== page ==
SARAJEVO (Reuters) - Bosnian lawmakers approved on Thursday a guarantee for a Chinese loan to help power utility EPBiH expand its Tuzla coal power plant, despite a warning from the European Union energy watchdog that it violates EU subsidy rules.
The Energy Community, a body established by the EU to extend the bloc’s energy policy to would-be members, has said approval of the loan could mean Bosnia would have to repay any state aid it had committed to the project once it joins the EU.
Earlier this week it urged Bosnia’s State Aid Council to re-examine the government guarantee of the loan, and the parliament of the autonomous Bosniak-Croat Federation to reject it.
The parliament however approved the guarantee on Thursday after receiving assurances from the regional government that it had passed measures to prevent any damage to the budget should EPBiH fail to service the loan.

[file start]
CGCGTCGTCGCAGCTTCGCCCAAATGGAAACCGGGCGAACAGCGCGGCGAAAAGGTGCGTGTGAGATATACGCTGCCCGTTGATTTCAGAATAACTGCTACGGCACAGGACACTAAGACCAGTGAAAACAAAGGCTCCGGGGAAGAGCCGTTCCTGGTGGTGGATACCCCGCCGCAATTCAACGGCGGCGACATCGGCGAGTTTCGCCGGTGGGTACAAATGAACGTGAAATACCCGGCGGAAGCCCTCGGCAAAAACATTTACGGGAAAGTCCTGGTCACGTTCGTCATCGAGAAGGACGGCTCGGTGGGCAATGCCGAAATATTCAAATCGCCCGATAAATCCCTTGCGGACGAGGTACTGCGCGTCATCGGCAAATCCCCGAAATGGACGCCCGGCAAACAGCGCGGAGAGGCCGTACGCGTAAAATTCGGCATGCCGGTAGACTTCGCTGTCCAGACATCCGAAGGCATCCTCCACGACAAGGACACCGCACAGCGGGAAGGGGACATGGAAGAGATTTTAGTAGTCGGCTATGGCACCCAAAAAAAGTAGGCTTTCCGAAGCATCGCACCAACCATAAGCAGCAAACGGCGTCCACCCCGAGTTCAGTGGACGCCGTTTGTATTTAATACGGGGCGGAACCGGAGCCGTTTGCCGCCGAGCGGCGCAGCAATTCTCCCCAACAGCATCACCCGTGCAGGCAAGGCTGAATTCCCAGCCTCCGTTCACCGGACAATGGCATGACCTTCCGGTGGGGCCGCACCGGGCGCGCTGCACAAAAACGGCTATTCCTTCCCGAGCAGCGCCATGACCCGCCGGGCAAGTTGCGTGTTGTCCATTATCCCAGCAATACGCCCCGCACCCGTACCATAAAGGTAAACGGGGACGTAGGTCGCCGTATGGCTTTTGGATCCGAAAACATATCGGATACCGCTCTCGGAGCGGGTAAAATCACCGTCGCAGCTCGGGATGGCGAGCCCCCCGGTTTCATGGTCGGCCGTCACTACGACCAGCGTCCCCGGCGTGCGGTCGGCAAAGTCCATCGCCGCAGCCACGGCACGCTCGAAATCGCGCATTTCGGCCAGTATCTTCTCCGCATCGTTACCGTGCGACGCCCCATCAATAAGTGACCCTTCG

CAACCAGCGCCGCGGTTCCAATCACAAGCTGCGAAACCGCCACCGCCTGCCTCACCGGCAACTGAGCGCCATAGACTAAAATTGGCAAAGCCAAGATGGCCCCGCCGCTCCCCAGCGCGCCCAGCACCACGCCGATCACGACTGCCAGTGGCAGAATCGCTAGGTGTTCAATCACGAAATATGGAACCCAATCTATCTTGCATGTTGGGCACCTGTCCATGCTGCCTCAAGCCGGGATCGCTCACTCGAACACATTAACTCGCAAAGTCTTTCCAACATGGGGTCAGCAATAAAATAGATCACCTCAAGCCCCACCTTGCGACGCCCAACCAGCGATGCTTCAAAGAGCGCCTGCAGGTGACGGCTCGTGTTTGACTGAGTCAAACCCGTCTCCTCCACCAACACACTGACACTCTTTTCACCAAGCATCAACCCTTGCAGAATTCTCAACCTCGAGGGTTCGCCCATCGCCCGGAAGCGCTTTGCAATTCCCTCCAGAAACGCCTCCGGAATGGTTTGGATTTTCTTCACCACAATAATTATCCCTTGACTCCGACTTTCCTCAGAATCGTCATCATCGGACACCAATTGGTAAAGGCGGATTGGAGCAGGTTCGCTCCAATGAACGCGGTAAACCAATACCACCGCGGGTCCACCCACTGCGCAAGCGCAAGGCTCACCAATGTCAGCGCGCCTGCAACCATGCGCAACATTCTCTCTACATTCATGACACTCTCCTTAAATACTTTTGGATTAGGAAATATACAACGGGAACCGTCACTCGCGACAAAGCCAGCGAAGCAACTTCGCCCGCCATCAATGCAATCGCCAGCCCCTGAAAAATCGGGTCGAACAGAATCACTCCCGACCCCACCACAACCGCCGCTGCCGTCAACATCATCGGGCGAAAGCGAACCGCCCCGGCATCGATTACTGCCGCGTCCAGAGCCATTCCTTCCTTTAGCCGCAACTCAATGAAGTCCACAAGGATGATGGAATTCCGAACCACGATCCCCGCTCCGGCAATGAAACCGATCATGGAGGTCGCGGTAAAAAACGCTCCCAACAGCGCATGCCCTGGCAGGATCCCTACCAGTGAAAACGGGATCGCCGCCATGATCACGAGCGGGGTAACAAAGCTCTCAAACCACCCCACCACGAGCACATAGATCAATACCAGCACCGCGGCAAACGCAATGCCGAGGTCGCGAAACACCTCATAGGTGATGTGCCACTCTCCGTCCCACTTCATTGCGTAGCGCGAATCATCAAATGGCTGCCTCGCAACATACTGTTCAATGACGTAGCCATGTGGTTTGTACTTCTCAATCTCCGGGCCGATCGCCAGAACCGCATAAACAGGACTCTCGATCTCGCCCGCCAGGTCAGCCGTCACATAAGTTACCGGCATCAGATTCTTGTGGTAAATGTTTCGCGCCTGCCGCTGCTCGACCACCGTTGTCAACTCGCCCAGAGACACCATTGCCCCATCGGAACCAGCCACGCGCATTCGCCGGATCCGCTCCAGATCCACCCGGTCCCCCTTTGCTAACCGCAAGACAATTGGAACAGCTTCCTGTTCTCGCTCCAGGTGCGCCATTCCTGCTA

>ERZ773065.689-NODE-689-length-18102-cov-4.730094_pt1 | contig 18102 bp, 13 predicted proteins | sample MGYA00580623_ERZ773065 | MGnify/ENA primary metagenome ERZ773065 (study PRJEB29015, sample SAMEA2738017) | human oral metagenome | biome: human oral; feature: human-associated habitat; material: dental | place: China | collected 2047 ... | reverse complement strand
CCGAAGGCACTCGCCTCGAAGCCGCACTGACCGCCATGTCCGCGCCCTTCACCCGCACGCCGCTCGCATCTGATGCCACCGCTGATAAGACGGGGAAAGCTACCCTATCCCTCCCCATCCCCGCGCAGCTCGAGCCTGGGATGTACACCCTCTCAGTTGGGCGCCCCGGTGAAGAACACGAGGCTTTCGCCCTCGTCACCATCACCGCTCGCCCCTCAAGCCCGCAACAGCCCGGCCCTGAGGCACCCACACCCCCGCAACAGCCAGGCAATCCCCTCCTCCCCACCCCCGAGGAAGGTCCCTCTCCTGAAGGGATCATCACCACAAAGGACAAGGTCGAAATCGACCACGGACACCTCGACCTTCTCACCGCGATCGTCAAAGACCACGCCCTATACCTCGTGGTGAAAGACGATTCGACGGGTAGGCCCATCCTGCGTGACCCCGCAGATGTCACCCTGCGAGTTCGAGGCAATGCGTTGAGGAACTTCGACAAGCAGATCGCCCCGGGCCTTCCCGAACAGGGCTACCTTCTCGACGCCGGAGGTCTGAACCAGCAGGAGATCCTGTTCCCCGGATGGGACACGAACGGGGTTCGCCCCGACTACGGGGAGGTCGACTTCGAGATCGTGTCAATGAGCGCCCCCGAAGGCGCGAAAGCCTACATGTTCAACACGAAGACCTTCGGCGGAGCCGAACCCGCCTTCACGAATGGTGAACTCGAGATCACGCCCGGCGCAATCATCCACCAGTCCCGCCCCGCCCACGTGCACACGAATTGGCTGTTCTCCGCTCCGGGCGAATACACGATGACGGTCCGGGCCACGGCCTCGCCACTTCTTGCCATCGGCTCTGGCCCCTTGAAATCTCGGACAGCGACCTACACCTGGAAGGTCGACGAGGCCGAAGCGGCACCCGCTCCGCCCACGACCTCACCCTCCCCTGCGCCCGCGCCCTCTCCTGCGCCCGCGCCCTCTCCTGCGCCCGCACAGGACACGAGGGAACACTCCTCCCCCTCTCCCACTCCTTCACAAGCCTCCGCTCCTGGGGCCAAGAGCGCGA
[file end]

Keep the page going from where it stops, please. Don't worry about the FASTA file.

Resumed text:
It did not elaborate on those measures.
Western Balkan countries are increasingly turning to China for funding as the EU, World Bank and other lenders cut back on financing coal-based projects. Chinese-backed projects in Bosnia alone are worth around 3.8 billion euros ($4.28 billion).
In 2017, EPBiH picked China Gezhouba Group and Guandong Electric Power Design to build a 450 megawatt (MW) unit in Tuzla at a cost of 1.8 billion Bosnian marka ($1.04 billion) to replace three ageing units at the 715 MW plant.
The project, which is the largest postwar energy investment in the Balkan state, is due to be financed by a 1.2 billion marka loan from the state-funded Export-Import Bank of China, with the remaining funds provided by EPBiH.
Environmentalist groups complained to the Energy Community over the project, saying it does not meet EU standards and might expose cash-strapped Bosnia to costly plant upgrades once it joins the bloc.
They have also urged EU policy makers to take a tougher stance on air pollution from the Western Balkan’s coal power plants, blaming the fumes for 3,900 deaths across Europe and health costs of up to 11.5 billion euros a year.
Reporting by Maja Zuvela; Editing by Jan Harvey